MRSA eradication in dermatologic outpatients – theory and practice

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Abstract

Background:

The dissemination of methicillin resistant staphylococcus aureus (MRSA) is an increasing challenge in medical care. Apart from hospital acquired MRSA, there has also been an increase in community acquired and livestock associated MRSA. While the risks of MRSA (e. g. wound infections) and consequences (e. g. rejection of patients) are well known, there are little data on the effectiveness of eradication procedures.

Patients and methods:

32 patients with proven MRSA colonization were monitored during eradication for the following aspects: (1) localization of MRSA (swabs from hairline, anterior nares, throat, axillae, groins, perineum, and wounds, if present), (2) presence of eradication-impairing factors, (3) length of time needed for eradication, (4) cost of eradication, (5) molecular fingerprint and risk assessment (spa-types).

Results:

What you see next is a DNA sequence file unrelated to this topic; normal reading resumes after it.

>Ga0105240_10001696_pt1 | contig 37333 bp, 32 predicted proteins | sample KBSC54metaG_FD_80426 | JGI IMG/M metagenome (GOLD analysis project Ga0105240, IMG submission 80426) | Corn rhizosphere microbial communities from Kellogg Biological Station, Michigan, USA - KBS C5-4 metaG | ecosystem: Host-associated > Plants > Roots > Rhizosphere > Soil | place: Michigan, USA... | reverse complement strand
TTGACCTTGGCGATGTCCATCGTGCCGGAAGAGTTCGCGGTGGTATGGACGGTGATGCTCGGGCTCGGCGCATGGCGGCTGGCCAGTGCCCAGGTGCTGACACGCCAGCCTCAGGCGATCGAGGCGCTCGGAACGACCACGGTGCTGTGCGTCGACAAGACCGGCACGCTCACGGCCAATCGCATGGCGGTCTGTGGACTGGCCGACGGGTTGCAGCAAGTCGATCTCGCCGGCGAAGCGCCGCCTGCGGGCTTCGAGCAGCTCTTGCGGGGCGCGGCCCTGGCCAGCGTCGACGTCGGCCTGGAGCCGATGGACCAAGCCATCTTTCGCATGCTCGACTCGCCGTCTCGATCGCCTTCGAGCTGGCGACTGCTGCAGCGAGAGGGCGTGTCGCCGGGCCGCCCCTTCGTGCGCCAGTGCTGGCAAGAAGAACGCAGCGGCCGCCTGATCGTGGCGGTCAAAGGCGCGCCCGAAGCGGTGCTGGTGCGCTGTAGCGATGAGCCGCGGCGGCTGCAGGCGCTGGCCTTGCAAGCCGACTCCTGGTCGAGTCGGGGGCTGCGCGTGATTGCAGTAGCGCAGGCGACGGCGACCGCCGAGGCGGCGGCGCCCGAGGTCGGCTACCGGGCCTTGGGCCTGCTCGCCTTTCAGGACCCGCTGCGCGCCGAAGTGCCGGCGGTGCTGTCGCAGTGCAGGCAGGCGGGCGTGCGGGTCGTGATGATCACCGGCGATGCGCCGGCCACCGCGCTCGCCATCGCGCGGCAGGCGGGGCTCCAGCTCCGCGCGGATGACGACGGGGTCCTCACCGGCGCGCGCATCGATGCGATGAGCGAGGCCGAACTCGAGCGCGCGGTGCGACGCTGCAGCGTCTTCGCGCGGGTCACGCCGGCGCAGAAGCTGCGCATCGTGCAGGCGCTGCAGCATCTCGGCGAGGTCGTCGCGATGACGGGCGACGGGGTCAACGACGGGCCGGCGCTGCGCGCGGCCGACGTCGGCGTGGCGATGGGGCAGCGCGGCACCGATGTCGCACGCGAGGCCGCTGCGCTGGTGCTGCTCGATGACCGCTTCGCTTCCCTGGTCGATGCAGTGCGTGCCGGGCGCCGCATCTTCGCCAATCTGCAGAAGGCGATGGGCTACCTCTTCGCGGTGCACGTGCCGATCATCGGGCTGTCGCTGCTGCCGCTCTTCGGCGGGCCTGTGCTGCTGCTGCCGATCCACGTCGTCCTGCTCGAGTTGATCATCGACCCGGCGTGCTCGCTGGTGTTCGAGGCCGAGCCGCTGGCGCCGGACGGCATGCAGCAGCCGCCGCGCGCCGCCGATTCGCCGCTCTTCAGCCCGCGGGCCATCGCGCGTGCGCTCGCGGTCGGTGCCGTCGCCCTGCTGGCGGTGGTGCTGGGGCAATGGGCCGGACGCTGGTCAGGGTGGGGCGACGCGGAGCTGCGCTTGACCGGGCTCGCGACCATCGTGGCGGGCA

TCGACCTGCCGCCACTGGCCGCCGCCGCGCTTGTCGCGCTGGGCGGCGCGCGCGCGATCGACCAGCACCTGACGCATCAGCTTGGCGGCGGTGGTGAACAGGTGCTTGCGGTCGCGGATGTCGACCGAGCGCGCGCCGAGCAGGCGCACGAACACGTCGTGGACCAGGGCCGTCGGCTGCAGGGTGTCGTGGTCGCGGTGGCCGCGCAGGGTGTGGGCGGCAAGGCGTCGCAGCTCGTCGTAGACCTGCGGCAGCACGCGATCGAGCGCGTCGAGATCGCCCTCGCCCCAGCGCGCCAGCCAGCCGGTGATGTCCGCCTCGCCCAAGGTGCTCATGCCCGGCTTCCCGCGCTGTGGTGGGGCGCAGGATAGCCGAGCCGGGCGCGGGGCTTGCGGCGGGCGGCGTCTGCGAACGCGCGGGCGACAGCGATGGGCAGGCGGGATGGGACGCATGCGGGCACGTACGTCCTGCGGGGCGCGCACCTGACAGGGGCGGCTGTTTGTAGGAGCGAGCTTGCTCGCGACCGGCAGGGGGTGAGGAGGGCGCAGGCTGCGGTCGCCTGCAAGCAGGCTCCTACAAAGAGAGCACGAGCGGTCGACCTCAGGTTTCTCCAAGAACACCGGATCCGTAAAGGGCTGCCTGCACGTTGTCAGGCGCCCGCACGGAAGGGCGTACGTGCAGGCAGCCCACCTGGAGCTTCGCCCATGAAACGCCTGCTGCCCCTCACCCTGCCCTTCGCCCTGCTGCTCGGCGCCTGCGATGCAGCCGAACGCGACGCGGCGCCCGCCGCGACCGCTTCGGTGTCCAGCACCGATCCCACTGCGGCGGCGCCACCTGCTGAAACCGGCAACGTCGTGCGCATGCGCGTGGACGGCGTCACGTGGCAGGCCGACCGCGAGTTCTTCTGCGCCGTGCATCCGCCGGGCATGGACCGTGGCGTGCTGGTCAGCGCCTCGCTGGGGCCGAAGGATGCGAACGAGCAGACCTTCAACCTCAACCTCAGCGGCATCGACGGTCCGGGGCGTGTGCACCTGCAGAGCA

We describe the successful eradication of MRSA in all 32 patients. Most positive nasal swabs were obtained from the anterior nares and the throat and only rarely from the hairline or axillae. The greater the number of positive swabs, the more time was needed for eradication. In most patients (37.5%), eradication with topical antiseptics was successful. The average time for eradication was 12.97 (± 7.6) days. Twelve patients required systemic antibiotic therapy. Treatment costs associated with the use of systemic antibiotics were significantly higher. The most frequent spa types were t032 and t003. Conclusions: We report successful MRSA eradication in outpatients. Systemic antibiotics are unnecessary in the majority of patients. A combined anti-MRSA strategy for inpatients and outpatients is recommended.

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